Selling a successful business can provide the financial capital to fund your retirement. It could also serve as the foundation for a new entrepreneurial venture or an inheritance for your children and grandchildren In any case, it’s important to think about your personal goals, as well as your current financial condition, and come up with an appropriate strategy before putting your business on the market.
A good first step is to analyze your personal savings and investments as well as any debts or loans, such as a mortgage. If you have accumulated a healthy portfolio of diversified assets, such as stocks and bonds, then you may not need to get the highest possible price for your business to enjoy a comfortable income in retirement. A financial advisor can help you review your assets and liabilities, and their future income-producing potential.
Next, you should think about how you want to spend your time after selling your business. Do you want to walk away from the company completely, or do you still want to be involved on a full- or part-time basis? Many owners would be happy to continue working for a few years as a consultant or business development representative without having the 24/7 responsibilities that come with ownership. Health is another factor to consider. If you or someone in your family is facing a serious medical problem, you may want to sell the business more quickly, so you can turn your attention to that issue.
Once you have done your self-assessment, you can turn your attention to the marketplace and start looking for a buyer. If you share ownership with one or more partners, they may be willing to buy your stake in the company, simplifying the exit process. If you have a son, daughter or other relative working in the business, you might focus on preparing that family member to take over as owner.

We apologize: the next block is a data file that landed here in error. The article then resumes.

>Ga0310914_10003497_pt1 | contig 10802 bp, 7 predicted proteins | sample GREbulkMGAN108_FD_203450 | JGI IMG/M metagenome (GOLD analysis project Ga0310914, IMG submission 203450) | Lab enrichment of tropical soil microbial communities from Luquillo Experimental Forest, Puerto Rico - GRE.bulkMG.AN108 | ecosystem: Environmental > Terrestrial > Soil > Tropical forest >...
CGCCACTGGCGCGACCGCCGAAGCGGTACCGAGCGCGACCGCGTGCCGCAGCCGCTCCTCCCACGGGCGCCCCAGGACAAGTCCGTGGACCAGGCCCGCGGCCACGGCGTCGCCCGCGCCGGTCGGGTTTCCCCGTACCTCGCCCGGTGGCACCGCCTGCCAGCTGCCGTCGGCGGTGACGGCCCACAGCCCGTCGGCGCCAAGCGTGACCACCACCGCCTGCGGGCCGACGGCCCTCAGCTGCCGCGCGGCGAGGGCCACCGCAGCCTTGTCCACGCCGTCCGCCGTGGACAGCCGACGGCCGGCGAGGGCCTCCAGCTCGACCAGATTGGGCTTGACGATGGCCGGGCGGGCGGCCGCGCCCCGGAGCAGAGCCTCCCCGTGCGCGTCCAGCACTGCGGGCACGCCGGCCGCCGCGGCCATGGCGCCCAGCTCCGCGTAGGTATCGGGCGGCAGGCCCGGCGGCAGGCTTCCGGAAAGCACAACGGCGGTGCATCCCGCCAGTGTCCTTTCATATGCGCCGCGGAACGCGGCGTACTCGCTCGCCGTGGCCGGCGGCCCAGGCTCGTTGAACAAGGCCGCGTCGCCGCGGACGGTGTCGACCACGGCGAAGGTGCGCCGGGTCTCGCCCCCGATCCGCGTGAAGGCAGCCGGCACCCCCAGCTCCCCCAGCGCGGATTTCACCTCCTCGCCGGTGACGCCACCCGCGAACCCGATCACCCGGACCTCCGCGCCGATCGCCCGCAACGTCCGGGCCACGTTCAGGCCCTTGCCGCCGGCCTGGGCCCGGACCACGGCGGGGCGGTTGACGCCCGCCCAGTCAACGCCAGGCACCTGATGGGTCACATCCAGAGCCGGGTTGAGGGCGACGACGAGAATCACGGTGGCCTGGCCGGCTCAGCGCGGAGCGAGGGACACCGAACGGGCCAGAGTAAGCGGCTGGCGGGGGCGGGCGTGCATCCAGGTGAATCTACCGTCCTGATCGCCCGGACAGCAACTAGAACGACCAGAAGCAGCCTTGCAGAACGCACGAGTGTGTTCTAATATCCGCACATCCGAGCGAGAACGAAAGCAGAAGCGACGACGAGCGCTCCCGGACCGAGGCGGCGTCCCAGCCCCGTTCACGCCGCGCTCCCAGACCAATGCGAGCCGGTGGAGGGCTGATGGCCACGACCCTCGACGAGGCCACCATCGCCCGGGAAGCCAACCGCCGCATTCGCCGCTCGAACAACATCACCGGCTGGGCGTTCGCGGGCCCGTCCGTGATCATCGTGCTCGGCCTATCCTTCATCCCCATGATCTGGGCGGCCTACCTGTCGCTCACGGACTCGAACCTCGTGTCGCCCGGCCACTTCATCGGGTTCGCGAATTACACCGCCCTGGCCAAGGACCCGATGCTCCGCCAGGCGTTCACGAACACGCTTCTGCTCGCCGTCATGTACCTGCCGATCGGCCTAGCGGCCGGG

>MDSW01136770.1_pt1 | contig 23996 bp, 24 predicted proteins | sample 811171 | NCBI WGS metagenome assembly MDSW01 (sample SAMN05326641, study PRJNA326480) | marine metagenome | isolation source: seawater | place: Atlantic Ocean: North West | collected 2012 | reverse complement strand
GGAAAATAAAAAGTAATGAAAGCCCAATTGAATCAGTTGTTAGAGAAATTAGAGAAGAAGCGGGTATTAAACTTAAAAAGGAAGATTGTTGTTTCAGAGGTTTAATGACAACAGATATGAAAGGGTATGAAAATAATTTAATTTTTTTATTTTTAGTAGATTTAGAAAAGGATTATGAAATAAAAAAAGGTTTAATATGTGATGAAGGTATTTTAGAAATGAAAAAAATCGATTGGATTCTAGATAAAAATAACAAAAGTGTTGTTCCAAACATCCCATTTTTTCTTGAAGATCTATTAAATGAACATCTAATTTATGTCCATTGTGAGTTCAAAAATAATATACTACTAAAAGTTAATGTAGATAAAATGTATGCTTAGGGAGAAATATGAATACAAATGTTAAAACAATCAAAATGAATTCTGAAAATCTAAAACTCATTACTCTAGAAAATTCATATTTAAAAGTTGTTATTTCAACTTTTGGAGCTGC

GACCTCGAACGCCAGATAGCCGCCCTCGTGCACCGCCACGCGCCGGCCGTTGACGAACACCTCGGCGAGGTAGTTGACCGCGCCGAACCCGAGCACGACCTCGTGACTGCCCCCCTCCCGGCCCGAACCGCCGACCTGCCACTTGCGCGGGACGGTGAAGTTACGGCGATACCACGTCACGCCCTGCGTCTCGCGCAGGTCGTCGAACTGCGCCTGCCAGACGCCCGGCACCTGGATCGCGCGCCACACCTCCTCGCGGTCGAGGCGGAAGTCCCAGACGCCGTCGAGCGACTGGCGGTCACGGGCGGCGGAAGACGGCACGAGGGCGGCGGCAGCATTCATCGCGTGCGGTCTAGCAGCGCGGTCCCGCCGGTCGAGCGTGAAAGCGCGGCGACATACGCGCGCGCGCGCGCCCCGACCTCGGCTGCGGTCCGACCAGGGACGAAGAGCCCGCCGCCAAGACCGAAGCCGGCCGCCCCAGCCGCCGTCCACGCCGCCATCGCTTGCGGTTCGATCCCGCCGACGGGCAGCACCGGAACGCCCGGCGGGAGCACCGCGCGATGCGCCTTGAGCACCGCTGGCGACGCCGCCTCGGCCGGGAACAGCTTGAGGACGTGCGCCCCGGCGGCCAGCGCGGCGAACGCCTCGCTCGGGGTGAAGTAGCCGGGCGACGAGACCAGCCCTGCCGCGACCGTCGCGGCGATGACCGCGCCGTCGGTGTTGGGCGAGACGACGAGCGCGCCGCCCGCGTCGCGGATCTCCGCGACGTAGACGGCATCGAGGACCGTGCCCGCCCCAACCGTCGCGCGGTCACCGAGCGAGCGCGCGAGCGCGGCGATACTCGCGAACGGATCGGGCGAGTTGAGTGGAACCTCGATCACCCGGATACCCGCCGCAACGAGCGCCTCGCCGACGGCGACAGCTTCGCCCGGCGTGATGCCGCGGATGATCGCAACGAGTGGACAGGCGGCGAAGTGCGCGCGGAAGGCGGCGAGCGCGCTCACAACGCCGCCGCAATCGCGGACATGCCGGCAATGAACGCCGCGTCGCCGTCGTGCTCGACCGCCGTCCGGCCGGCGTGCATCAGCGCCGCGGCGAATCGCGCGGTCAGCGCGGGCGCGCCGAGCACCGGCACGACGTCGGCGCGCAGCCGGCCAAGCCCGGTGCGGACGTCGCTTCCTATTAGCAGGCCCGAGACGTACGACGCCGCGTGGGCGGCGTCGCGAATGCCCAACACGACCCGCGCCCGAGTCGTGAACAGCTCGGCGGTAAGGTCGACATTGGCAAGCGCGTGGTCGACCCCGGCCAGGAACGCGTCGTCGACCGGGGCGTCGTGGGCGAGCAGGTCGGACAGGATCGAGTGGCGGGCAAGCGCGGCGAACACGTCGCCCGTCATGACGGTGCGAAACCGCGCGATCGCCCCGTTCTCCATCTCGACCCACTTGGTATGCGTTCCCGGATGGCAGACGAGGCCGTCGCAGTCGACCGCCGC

Other possibilities include selling the business to a private equity firm, an individual investor, one of your competitors, or your management team and employees. If you have a large, growing company, it’s possible you could attract the interest of Wall Street and capitalize in your hard work through an initial public offering (IPO).
If you are unable to find a buyer on your own, you may want to engage a business broker who can help put the transaction together for a percentage of the sales price. You will need to show your company’s financial records to any prospects, so be sure the balance sheet, income statement and receivables and payables accounts are accurate and up to date.
Once you find an interested buyer, you can start negotiating the terms of the sale. Here’s where your self-assessment can pay big dividends. For example, you might want to get the highest price for the business, regardless of how long it takes, so you can retire in style. Or you might prefer to sell to your employees, even at a lower price, in order to keep the business running smoothly on its current course.
Another issue to consider is how to structure your sales proceeds. You might want to receive a lump sum payment that could be added to your investment portfolio or be used to fund a new venture.
On the other hand, you might be satisfied with a series of smaller payments over the next few months or years if you don’t need the money right away. This might also be the only option if your buyer has limited funds.
Regardless of the situation, you should engage a business attorney at an early stage to advise you on the process, protect your interests and prepare the sales documents.
For example, the buyer might want to include a covenant that would prevent you from starting a competitive business for a certain time period. That’s not a big deal if you’re planning to retire, but could pose a problem with a new business.
Once the sale is completed, you can start to enjoy the rewards of all your hard work. Your financial advisor can help you decide how to incorporate your new wealth into your portfolio, as you move on to the next stage of your life.
Andrew Menachem, CIMA®, is a wealth advisor at The Menachem Group at Morgan Stanley in Aventura. Views expressed are those of the author, not necessarily Morgan Stanley, and are not a solicitation to buy or sell any security. The strategies and/or investments referenced may not be suitable for all investors. Follow
Menachem on Twitter @AMenachemMS
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